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Congress Approves the Most Controversial Points of the Health Reform in Colombia


Congress approves Colombian Health reform
Congress approves the most controversial points of the Health reform in Colombia – Photo: @MinSaludCol / X

Congress has approved the most controversial points of the Health Reform in Colombia, which affect the future of the health insurance companies (EPS), the intermediaries between the government and hospitals and pharmaceuticals. The future of these private companies has been the subject of sharp parliamentary clashes in recent months, but finally the government has succeeded, and the articles referring to them have been approved by the Colombian legislature.

With the reform agreed upon in more than 90% of its content, the health insurance companies do not disappear but transform into Life and Health Managers, leaving their role as intermediaries between the State and clinics and hospitals. This decision marks a significant step in the legislative process of the reform proposed by the government.

Intense parliamentary debate

The finally approved articles have been the most complex of the toughest reform the government has undertaken. It is worth noting the severe crisis in April that led to the departure of several ministers and the break-up of the parliamentary coalition supporting the government in Congress. In May, the Conservative Party and the U Party became independent, departing from the government’s coalition.

In recent days, the two parties still in that coalition, along with the ruling Historic Pact, have also shown dissatisfaction and threatened to abandon consensus in Congress. Thus, the leader of the Liberal Party has announced that he will ask his party to leave the government and become independent, while the Green Alliance party has shown division on the matter.

Therefore, the final approval of these controversial aspects of the Health reform, which practically ensure the text’s ultimate success, is an important triumph for the government. Just a few days ago, it seemed unfeasible for the project to obtain the necessary political consensus. Similarly, this step signifies a significant failure for the conservative opposition, as their strategy did not work. Among the opposition parties’ political maneuvers, they first asked to change the agenda, then postpone the debate. When the votes did not favor them, they tried to break the quorum, but that didn’t work either.

They even challenged the Speaker of the House, Andres Calle, to prevent him from continuing to guide the debate. Calle was absent only yesterday, but his replacement, Vice President Fernando Niño, a conservative, also expedited the debate.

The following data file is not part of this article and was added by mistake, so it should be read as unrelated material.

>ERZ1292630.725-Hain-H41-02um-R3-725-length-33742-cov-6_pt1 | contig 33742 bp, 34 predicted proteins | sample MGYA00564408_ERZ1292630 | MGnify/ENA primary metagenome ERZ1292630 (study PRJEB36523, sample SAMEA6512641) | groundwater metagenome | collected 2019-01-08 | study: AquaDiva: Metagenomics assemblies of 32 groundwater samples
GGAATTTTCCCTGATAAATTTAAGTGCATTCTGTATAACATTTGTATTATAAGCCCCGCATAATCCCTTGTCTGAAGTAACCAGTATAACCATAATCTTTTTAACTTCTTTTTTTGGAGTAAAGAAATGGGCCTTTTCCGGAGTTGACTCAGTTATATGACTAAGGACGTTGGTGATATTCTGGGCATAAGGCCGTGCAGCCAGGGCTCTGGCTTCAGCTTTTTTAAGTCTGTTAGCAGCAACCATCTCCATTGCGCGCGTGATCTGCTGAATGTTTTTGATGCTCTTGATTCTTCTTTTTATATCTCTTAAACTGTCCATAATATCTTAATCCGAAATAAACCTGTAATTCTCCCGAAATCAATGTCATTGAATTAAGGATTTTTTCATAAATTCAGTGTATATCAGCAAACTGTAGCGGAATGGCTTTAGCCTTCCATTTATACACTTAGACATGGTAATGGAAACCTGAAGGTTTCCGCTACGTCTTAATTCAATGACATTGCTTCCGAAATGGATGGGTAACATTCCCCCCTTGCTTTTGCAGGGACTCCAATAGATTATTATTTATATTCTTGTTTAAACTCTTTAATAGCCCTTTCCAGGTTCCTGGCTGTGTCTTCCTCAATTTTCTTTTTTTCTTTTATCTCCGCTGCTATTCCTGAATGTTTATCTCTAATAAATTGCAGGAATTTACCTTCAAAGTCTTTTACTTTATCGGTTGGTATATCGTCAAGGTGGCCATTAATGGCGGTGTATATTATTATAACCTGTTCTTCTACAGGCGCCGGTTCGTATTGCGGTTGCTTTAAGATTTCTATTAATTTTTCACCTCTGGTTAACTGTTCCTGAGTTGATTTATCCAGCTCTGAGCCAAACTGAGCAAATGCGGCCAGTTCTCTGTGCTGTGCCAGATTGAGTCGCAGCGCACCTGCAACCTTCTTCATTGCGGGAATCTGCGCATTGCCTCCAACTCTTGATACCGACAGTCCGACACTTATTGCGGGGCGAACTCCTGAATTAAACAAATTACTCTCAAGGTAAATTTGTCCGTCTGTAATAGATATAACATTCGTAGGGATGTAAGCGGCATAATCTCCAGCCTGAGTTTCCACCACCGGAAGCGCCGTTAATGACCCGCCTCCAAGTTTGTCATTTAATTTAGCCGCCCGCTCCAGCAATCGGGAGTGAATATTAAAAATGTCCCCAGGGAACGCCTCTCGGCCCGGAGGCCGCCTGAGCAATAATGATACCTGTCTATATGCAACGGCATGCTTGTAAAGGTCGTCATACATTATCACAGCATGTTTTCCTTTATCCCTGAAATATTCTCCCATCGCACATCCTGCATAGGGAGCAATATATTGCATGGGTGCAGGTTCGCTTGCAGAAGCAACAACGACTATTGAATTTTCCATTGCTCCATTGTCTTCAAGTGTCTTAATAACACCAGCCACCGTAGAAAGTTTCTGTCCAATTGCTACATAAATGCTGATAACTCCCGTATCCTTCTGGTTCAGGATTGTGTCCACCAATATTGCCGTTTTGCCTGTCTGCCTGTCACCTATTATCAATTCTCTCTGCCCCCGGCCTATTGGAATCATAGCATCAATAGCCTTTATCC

The future of health insurance companies, EPS

With the approved articles, a period of 2 years is established for health insurance companies to organize a transformation plan. After this time, what the reform terms Life and Health Managers (EGSV), new structures in the country’s healthcare management landscape, are expected to be fully operational.

This marks the end of the Health system as it has been known in Colombia for the last 30 years, where these private companies acted as a link between State payments and medical centers and hospitals providing medical services. When the text is fully approved, health insurance companies opting to become EGSVs must present a debt restructuring plan and adapt, within this period, to the new regulation that includes the prohibition of vertical integration. This is stipulated in Article 48 of the reform.

The nature of the EGSVs, which can be private, public, or mixed, must be accredited by the National Health Superintendence. Among their responsibilities will be coordinating with the new Primary Health Care Centers (CAPS), which will be created during this moratorium, and departmental and district health authorities, and comprehensive health risk management.

The norm aims to empower public management

In reality, all the political turmoil and bitter discussions around the reform revolved around the issue of mainly public or mainly private management of the system. For the former, the main argument is that already it is the State that covers almost all of the country’s medical expenses, through the private health insurance companies that end up covering hospital and pharmacy expenses.

During the three decades of service, dozens of these private companies have gone bankrupt, some with considerable scandals due to embezzlement and million-dollar misappropriation of public funds. However, defenders of maintaining the system argue that increased public management will only bring more corruption and worsen medical service to the population.

Although today the reform project has received a significant, almost definitive boost, not everything is done. There are only 9 articles left to discuss and approve, but they are equally controversial and divisive among political representatives. However, the government’s victory, and that of the Health Minister, who just this week was in the spotlight due to his speaking out about Covid-19 vaccines, has been one of the most important for the Petro government in the 15 months of its political journey.

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